Shameful post by Richard Bleil
As shameful as it is for me to admit, today is Veteran’s day, and my post today was…well, on something else. I’ve been writing my blogs in advance and lining them up in a queue, and this one slipped through.
There are really three days that celebrate our service members. Armed Forces Day is designated to honor our active military members. These are the brave men and women out there today, often missing holidays because many of them are deployed. They are on the front lines today, keeping us safe. Memorial Day is the day designated to remember those who made the ultimate sacrifice while they were active military members. These are the men and women who fell and will never again join their family and friends for any holiday.
Veteran’s Day is the day we set aside to honor those who served in the military and have returned home. This truly is a great thing, but it’s important to keep in mind that these men and women will carry their service with them for the rest of their lives, be it good, bad or indifferent.
I was speaking with a man at the bus stop last week who was dressed in full camo. His clothes looked “regulation” and seemed to have the insignia of military, so I had to ask. He served in the Marines and was quick to point out that he would very much like to forget his service and just move on with his life.
It’s easy to think “YAY! This service person survived!” and assume that everything is okay. I always wish that, but for many the trauma, PTSD, as well as physical harm will stay with them for their entire lives. I was honored to be invited to a celebration for the return of a company after being deployed in Afghanistan for, as I recall, about 18 months (that might not be quite correct, but it was extended). I listened as the CO spoke of bravery and the great job the company had done, then asked the spouses to be patient with their returning soldiers. He spoke about how deployment changes people, and how they will need patience and understanding. He spoke of the services provided to help “transition back” to home life, for the soldiers and for the spouses. I thought about this, the jobs I’ve had and moved on from, and how, never, in any of them, have I had to deal with a “transition period”. So a special word of thanks goes out to those who welcome the veterans home, and stand by them as they readjust to civilian life; the wives and husbands, moms and dads, children, sisters and brothers, aunts and uncles, cousins, friends…your veteran will need all of you.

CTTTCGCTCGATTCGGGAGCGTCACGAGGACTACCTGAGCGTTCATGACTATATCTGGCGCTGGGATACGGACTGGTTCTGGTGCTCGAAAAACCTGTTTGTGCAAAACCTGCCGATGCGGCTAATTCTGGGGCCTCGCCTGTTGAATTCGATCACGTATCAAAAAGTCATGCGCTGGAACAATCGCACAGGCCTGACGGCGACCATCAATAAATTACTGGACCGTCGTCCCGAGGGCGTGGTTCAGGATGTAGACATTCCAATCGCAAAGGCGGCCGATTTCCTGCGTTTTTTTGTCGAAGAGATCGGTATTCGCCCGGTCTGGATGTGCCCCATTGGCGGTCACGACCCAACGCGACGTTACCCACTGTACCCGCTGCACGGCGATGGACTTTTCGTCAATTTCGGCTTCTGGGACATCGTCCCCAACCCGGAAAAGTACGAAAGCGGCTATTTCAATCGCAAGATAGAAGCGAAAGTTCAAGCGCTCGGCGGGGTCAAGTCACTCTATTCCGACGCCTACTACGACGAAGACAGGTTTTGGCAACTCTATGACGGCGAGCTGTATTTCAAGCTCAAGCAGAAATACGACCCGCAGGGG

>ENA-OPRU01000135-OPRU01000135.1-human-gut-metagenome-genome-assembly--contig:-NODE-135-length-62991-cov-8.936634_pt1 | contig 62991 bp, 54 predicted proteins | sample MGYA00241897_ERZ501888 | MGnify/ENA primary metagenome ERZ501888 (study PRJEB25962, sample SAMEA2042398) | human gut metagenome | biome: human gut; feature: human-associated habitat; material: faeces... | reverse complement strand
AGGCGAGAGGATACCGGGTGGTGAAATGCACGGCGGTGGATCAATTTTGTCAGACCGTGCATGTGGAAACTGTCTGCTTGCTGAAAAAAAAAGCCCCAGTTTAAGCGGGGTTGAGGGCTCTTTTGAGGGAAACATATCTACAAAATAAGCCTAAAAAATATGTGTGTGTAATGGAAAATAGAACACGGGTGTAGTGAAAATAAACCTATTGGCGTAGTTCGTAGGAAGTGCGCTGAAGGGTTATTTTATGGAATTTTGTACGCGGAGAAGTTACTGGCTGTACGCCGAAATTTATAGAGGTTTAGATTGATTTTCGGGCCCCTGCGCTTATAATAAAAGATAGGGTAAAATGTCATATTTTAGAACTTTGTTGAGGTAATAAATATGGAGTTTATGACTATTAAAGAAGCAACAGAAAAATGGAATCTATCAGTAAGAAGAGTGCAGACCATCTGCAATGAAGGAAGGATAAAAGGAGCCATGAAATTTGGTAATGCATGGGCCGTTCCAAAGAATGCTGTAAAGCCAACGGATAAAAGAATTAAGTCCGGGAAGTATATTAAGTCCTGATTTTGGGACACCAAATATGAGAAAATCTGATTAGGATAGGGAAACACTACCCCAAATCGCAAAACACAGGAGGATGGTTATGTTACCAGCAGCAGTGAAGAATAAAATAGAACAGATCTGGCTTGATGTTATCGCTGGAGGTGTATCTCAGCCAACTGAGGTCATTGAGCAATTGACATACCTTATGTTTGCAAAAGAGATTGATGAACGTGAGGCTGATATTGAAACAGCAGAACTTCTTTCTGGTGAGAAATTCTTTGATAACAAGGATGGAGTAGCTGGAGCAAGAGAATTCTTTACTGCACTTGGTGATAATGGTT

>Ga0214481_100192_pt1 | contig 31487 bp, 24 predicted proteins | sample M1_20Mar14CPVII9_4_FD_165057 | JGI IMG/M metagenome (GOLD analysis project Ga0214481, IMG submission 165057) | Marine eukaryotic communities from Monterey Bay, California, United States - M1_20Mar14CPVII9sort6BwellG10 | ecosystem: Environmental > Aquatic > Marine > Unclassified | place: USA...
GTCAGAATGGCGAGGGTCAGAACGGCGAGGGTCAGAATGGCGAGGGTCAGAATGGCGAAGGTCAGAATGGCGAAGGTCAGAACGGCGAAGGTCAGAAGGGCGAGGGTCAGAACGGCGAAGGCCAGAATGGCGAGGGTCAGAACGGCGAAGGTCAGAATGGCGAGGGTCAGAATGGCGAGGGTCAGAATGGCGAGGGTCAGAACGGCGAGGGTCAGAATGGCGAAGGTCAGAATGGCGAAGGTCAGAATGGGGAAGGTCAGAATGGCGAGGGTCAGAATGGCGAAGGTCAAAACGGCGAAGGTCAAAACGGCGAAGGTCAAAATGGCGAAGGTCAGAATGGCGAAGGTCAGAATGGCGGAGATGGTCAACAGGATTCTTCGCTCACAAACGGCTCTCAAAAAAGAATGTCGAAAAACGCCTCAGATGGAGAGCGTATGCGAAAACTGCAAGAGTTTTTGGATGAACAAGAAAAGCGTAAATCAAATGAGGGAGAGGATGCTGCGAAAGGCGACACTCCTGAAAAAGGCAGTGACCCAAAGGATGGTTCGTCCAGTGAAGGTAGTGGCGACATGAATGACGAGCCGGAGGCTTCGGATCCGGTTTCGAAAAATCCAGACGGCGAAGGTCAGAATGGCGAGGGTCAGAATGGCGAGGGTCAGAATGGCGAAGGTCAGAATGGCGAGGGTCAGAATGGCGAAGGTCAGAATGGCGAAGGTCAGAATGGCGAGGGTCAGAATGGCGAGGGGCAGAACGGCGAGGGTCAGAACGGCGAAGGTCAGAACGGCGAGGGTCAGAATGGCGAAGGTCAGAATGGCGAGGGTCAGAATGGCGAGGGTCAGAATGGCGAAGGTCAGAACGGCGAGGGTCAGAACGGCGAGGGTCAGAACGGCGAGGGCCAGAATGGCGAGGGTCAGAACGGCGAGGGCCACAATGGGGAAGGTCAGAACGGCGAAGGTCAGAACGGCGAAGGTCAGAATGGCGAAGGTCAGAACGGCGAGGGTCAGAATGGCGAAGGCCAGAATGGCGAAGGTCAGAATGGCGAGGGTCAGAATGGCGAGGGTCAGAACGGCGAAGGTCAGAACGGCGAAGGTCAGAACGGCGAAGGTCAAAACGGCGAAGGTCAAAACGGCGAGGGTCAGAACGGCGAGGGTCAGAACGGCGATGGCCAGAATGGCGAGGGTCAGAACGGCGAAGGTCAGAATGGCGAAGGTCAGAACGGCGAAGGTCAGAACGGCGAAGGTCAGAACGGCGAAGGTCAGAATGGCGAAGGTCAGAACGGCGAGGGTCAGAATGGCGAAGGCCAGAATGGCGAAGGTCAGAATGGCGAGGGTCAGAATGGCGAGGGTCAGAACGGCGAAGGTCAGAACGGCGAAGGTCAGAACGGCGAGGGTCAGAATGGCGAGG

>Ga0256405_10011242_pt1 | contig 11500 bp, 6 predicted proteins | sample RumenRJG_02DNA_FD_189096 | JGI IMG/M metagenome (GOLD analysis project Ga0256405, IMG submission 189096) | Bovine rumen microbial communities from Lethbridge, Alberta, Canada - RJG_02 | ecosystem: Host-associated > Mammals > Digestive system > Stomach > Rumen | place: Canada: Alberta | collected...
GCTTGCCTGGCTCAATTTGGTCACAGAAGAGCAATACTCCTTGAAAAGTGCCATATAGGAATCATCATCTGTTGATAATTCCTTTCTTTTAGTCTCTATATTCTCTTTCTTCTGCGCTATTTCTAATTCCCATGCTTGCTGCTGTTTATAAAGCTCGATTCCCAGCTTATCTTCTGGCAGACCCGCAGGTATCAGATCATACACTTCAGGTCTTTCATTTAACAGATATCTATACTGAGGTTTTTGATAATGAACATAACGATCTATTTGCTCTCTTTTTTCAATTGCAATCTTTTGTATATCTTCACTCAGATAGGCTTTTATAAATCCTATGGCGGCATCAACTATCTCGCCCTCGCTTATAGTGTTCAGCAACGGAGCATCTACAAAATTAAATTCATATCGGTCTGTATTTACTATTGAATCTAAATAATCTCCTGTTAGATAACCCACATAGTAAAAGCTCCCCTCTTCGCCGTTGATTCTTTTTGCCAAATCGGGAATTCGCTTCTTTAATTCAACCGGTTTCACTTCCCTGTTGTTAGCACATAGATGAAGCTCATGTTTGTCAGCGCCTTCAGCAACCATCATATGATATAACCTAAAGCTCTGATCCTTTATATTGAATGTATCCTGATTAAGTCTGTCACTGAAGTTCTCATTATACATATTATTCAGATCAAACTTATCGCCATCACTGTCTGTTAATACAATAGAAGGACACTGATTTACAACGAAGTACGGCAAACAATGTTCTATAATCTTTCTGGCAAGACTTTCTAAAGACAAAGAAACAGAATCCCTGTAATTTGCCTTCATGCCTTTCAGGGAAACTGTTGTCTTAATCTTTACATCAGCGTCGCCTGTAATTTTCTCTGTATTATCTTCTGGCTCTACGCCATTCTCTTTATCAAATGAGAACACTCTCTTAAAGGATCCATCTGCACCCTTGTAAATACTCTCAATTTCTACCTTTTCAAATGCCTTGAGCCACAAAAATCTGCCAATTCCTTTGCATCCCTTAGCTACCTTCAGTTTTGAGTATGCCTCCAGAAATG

We’re better to returning soldiers today than we have been in the past. I had a friend (my barber) who was in Vietnam, who spoke of having bags of urine thrown at him in the parade he marched down in New York City to celebrate their return. Today, I am happy that as a society we’ve matured. We may not agree with the politicians who deploy our soldiers, but the soldiers themselves to a fantastic job, and do exactly what we need them to do by following orders. When the ground war against Iraq began in 2003, many people were worried about the armored divisions Hussein commanded, presumably the third largest armored (tanks) army in the world at the time. And the “mother of all battles” that was anticipated never materialized. Later we discovered that many of Hussein’s generals never ordered their divisions out because they had been paid off by America. Yup, we decided it was cheaper (in several ways) to just pay Iraqi generals millions of dollars to sit in a corner. Imagine if that happened to American troops. Regardless of popular opinion of a given military campaign or decision, we need troops to follow orders. This is what makes the American military the mightiest on earth.
So it might be a day late, but the sincerity is not lacking, and it is a gratitude that I feel every single day of my life. Many thanks to the many men and women who have served. Because of its focus, I would like to add a welcome home, and I truly hope that any wounds that you do carry with you, be them external or internal, are quickly healed. We owe everything that we are as Americans to you.